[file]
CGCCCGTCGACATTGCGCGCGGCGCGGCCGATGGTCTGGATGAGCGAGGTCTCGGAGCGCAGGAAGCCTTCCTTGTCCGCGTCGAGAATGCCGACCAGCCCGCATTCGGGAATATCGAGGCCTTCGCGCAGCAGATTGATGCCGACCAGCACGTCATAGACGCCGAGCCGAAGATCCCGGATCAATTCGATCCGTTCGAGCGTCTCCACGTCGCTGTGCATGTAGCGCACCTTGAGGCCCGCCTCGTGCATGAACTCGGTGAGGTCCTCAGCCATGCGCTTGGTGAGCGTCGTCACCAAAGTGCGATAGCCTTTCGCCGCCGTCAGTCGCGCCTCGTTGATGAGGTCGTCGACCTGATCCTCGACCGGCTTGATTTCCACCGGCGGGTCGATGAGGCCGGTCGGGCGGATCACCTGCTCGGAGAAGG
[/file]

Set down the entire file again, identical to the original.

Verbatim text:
CGCCCGTCGACATTGCGCGCGGCGCGGCCGATGGTCTGGATGAGCGAGGTCTCGGAGCGCAGGAAGCCTTCCTTGTCCGCGTCGAGAATGCCGACCAGCCCGCATTCGGGAATATCGAGGCCTTCGCGCAGCAGATTGATGCCGACCAGCACGTCATAGACGCCGAGCCGAAGATCCCGGATCAATTCGATCCGTTCGAGCGTCTCCACGTCGCTGTGCATGTAGCGCACCTTGAGGCCCGCCTCGTGCATGAACTCGGTGAGGTCCTCAGCCATGCGCTTGGTGAGCGTCGTCACCAAAGTGCGATAGCCTTTCGCCGCCGTCAGTCGCGCCTCGTTGATGAGGTCGTCGACCTGATCCTCGACCGGCTTGATTTCCACCGGCGGGTCGATGAGGCCGGTCGGGCGGATCACCTGCTCGGAGAAGG